#194 Knowing the job’s almost done
Submitted by Ladyhawke
When family and friends from home ask the EAW what s/he does at work, it can be difficult for the EAW to explain. What does a Decent Jobs Focal Point or Private Sector Development Advisor actually do? By contrast, working in the bush vaccinating children or building wells raises few eyebrows and even attracts warm praise from “civilians” back home.
Regardless of whether the EAW has a “real” job or nebulous one, today’s EAW is seeing worrying signs that her services may not be required for that much longer – in short, the job’s done.
Aside from picking up the pieces from civil wars (a declining phenomena), the EAW no longer feels needed. Developing countries are getting rich. The growth may be inequitable but the visible signs of wealth are disconcerting for the EAW. No EAW wants people she works with to stay poor, but what is there left for the EAW to do?
When a 55-year EAW started out in the business, she felt needed. China and India were still rural and poor, Africa was a basket case of mercenaries and hunger and Latin America oppressed by US-backed nut jobs in uniform and sunglasses. All this has changed.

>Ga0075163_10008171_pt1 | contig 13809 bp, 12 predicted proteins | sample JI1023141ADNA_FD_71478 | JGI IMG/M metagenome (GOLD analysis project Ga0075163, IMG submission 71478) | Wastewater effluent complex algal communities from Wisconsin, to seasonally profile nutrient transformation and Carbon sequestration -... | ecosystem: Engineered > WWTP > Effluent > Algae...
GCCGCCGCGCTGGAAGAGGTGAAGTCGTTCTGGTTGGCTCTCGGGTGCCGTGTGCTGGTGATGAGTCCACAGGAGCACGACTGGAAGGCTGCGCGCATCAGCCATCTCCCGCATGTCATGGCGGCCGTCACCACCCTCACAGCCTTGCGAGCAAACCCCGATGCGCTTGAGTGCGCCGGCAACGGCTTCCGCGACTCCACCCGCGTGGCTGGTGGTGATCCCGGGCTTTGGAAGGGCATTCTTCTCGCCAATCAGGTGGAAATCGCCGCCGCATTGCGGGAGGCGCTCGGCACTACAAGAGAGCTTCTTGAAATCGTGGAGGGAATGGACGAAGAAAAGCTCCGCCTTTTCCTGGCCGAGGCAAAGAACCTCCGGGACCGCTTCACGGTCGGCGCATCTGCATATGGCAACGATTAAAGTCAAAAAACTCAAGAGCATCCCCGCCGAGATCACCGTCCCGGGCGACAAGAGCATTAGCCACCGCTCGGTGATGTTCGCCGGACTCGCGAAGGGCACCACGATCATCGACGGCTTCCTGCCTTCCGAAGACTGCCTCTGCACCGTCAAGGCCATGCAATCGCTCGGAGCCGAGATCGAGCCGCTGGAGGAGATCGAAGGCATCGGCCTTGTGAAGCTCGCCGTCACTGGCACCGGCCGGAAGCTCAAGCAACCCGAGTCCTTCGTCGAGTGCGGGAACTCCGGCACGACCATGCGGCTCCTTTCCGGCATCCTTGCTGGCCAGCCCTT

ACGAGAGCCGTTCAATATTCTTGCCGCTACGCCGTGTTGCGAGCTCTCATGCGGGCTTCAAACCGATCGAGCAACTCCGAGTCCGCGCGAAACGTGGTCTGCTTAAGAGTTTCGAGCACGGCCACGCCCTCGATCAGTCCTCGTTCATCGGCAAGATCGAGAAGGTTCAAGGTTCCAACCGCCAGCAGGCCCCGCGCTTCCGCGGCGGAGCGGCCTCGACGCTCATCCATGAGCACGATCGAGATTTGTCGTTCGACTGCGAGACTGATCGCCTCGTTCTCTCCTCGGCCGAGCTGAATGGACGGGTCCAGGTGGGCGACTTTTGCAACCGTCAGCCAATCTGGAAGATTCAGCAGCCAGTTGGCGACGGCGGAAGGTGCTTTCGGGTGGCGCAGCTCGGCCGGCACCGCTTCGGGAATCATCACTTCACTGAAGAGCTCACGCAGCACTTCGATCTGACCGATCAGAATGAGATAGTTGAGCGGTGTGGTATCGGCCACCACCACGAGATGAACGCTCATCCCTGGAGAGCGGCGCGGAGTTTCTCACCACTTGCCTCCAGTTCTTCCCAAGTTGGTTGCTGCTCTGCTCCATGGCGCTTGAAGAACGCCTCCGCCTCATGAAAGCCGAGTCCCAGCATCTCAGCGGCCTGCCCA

Democracy is spreading and most developing countries have near double digit growth rates. Rural aid projects in the BRICS are a distant memory. These countries have their own overseas aid programmes for goodness sake! The world for where the EAW is needed has shrunk.
In the few countries left where the EAW can find a posting, the writing is on the wall. Signs of progress (and doom for the EAW) are everywhere:.
- Taking a break from her East Africa: Lessons Learnt Health Strategy meeting in the Hilton, the EAW sees a private sector meeting (pharma, telecoms) taking place – there is no visible sign of donor involvement to facilitate (let alone facipulate) this meeting.
- The EAW can earn Skyteam frequent flyer miles on the national airline
- The counterpart in the Ministry has an iPhone (the EAW has an old Nokia so she can be ‘on the same level’ as the locals)
The EAW doesn’t begrudge these signs of progress. They came about thanks to her industry’s success, of course. But the choice for the EAW is clear. Adapt to the changing aid “market” or die. The market for aid now demands projects that focus on cross cutting issues like governance, climate change, and women’s rights.
The new EAWs on the block have the skills and buzzwords to cope. If the older EAW is smart she will rope in the help of the new intern just out of Yale to learn the new lexicon of development. New proposals will hook nicely to “climate resilience”, “gender mainstreaming” “youth empowerment” (or whatever).
This may not help the EAW explain her new job to family back home in depressed Philly or Paris, but it should be just about enough to hold out until retirement.